When we are talking about natural selection we are talking about diseases that are affected by genetics (cancer, type I diabetes, sickle cell anemia, etc). Unless there is a genetic component (natural immunity) to the diseases being treated with vaccines or antibiotics how would these fall under "natural selection"? Cancer treatments, insulin injections, and hydroxyurea are examples of modern medicine facilitating the propagation of these genetic dieses.

PBurns said...

Polio and smallpox and syphilis are not genetic -- they are an outside force. That said, resistance to these diseases in some populations is genetic, but if resistance has been lowered in recent years, it is not by much, as modern medicine has only been at work for a few generations.

Yes, there is some evidence that sickle cell anemia has a beneficial impact as it seems to improve resistance to Malaria. But sickle cell is a pernicious negative as well. What appears to be going on with sickle cell is a negative tradeoff against another negative tradeoff, with the deal being sufficiently non-beneficial that the vast majority of Africans and Asian (where most Malaria occurs) do not, in fact have sickle-cell anemia.

We do not, in fact, know the causes of cancer. Some causes appear to be genetic, but some are clearly triggered by outside forces (sunlight, toxins, etc.) Has SP50 sunblock lowered our genetic resistance to skin cancer? Not by much. In fact, the fact that we put skin protection on ourselves may be genetically coded -- it's something pigs, elephants and a lot of other animals do. They also eat "natural" medicines to worm themselves, etc. The mind is an evolutionary adaptation, and one can even argue that the Internet fits in there too!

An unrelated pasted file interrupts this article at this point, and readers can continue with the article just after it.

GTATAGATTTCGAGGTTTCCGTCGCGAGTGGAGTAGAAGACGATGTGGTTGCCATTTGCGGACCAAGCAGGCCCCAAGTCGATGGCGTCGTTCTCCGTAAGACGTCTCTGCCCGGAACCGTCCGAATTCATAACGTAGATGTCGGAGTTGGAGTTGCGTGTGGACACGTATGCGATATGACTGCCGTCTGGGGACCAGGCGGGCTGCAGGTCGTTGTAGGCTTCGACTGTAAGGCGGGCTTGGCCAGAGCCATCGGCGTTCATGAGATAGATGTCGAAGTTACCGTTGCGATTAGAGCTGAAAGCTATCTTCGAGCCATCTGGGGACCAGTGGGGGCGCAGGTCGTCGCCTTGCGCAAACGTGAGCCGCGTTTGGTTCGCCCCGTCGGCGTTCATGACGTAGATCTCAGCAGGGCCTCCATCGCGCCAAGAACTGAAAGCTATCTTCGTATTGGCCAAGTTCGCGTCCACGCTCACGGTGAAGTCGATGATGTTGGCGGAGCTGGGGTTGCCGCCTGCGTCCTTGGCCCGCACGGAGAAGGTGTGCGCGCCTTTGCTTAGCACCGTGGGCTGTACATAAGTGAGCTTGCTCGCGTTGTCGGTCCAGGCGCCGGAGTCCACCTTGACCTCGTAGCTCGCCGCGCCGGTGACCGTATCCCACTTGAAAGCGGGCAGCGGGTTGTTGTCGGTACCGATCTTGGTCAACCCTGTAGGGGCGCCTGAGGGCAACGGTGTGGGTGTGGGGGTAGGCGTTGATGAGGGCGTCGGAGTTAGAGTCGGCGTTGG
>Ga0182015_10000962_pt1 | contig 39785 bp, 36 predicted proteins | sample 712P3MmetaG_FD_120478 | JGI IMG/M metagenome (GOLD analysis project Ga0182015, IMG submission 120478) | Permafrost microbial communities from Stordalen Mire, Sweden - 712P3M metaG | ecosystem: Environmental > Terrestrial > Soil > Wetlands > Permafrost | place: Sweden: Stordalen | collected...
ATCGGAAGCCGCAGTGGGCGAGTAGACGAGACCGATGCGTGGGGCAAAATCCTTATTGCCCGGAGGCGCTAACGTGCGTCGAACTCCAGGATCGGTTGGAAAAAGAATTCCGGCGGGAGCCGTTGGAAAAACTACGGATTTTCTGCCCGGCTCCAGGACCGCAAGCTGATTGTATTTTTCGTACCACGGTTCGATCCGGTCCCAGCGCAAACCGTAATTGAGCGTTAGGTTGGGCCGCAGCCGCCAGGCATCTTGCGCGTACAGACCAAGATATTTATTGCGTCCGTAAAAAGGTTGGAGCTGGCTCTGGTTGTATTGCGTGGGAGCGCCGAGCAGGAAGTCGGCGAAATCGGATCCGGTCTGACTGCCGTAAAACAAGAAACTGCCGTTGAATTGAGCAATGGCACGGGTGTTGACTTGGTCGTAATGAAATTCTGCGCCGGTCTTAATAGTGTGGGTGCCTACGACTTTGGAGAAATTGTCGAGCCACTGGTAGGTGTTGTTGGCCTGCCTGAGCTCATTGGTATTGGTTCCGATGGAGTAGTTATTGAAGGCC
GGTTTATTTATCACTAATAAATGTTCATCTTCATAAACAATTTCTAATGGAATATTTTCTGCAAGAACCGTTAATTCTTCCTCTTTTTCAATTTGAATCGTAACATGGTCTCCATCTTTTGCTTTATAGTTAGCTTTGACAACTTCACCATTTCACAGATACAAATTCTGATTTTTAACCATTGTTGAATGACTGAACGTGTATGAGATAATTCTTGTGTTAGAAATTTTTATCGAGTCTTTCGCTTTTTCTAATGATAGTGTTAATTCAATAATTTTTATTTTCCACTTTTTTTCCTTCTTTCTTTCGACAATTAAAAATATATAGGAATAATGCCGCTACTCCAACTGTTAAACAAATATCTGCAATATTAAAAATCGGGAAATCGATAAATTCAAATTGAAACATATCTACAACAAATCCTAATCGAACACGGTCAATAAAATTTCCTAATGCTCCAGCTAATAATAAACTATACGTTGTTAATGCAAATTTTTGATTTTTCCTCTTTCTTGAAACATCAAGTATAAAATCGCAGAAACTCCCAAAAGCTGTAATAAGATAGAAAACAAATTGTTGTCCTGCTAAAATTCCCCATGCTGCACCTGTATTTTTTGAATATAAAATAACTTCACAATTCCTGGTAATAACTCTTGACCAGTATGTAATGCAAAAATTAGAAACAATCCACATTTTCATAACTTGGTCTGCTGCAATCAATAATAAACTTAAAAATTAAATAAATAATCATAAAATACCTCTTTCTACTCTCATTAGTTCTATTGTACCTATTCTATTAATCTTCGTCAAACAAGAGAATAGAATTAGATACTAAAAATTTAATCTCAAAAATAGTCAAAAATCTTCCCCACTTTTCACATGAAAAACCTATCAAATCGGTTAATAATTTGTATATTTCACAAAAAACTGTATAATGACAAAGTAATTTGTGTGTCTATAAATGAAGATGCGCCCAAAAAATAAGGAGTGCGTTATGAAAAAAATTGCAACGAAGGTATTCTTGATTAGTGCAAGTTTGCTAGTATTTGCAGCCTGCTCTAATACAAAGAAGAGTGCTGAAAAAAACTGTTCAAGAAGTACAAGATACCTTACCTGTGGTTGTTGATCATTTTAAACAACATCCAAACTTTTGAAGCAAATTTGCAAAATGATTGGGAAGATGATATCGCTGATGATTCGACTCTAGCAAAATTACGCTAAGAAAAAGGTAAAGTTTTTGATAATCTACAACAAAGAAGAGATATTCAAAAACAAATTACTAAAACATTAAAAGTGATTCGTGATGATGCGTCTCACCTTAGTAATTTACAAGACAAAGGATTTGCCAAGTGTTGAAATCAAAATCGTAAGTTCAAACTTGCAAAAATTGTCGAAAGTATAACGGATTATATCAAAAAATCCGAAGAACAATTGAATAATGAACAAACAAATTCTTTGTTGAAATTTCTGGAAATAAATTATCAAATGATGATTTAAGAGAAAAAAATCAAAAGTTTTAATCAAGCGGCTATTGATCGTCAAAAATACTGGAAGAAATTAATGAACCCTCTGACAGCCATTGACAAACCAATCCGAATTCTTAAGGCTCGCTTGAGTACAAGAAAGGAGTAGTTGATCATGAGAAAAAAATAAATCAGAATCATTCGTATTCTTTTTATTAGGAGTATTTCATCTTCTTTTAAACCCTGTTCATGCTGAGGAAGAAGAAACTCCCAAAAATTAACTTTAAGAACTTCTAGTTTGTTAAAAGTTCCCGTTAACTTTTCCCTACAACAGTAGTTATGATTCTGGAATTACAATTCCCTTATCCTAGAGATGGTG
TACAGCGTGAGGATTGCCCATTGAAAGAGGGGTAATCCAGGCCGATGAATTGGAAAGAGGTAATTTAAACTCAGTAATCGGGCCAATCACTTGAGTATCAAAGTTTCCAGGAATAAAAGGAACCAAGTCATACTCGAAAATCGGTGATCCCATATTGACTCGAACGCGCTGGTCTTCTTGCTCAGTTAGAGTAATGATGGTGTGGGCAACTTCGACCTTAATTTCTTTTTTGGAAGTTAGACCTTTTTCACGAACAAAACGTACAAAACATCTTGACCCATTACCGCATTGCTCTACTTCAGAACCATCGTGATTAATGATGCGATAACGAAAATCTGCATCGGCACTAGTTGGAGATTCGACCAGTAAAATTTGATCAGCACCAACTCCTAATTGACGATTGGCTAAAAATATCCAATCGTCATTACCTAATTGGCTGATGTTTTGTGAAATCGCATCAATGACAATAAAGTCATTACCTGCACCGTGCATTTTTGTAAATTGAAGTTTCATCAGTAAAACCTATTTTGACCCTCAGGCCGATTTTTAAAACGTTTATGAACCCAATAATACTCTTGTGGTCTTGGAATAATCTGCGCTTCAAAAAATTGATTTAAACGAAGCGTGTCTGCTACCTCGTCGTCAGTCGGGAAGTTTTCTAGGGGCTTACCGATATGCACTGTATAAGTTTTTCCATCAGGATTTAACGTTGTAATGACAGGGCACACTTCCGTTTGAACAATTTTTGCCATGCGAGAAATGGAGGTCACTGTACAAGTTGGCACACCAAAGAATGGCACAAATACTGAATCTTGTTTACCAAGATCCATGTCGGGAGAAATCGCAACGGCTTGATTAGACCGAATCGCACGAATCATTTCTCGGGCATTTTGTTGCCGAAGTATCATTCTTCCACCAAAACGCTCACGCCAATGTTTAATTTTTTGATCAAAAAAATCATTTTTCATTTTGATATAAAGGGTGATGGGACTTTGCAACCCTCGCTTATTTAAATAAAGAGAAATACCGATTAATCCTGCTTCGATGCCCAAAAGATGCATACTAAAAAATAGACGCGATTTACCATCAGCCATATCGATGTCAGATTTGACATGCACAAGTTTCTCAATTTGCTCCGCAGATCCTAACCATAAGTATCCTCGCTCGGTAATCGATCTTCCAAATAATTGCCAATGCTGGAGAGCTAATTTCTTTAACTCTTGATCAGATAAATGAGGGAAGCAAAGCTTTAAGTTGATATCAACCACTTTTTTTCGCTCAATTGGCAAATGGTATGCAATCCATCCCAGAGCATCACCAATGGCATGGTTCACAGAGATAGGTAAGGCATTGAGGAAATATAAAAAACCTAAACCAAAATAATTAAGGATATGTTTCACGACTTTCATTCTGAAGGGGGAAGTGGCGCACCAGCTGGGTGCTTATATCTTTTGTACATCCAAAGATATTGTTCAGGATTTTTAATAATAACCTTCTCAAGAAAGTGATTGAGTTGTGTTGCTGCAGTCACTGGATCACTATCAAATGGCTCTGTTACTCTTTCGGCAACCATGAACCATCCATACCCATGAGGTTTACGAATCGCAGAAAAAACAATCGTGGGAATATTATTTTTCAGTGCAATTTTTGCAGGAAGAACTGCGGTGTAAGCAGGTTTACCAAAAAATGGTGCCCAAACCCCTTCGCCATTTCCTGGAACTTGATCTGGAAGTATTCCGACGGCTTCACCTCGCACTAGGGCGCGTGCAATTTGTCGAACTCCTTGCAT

Type I diabetes has a genetic component, but there is more going on there than that. If one in a set of identical twins has Type I diabetes, there is only a one in 2 chance that the other twin will have it. There is some indication Type I diabetes is triggered by some sort of virus, and climate appears to also play a factor, as well as early diet. They are still working on it.

PipedreamFarm said...

It's not that resistance has been lowered by modern medicine, it's that modern medicine is allowing genetically weaker individuals to survive (and possibly thrive) where with natural selection this would not occur.

PBurns said...

I am not sure what "genetically weaker" means.

Most true genetic diseases are recessive, and therefore do not carry any genetic load unless they meet another recessive, and they only "prune out" of the gene pool if the disease becomes self-evident before the age of reproduction and either self-evident (selection bias for mates) or self-limiting (i.e. the carrier is dead before mating).

Dwarfism, albinoism, conjoined twins, mental deficiency, etc, are not treatable in the conventional sense of that word, while a great deal of neonatal problems are not genetic, but simply developmental (lack of oxygen, chemicals consumed during pregnancy, etc.)

Most cancers present quite a bit later than that, and so surgery and chemo have had no impact at all. Childhood leukemia is an exception, but chemotherapy also tends to result in the sterility of the patient. Not sure of the percentage here, but pretty common.

Where modern medicine and disease have intersected most loudly is in the arena of diseases that are spread by air, water, and contact. Here sanitation, antibiotics, insecticides, and vaccines have changed the game massively, and in ways that dwarf all others. Natural resistance to disease may have been lowered very slightly as a consequence, but not by much.

The number of early-presenting treatable genetic diseases is actually quite small I think. I

PipedreamFarm said...

You are correct, most genetically controlled diseases are later onset than procreation; my mistake.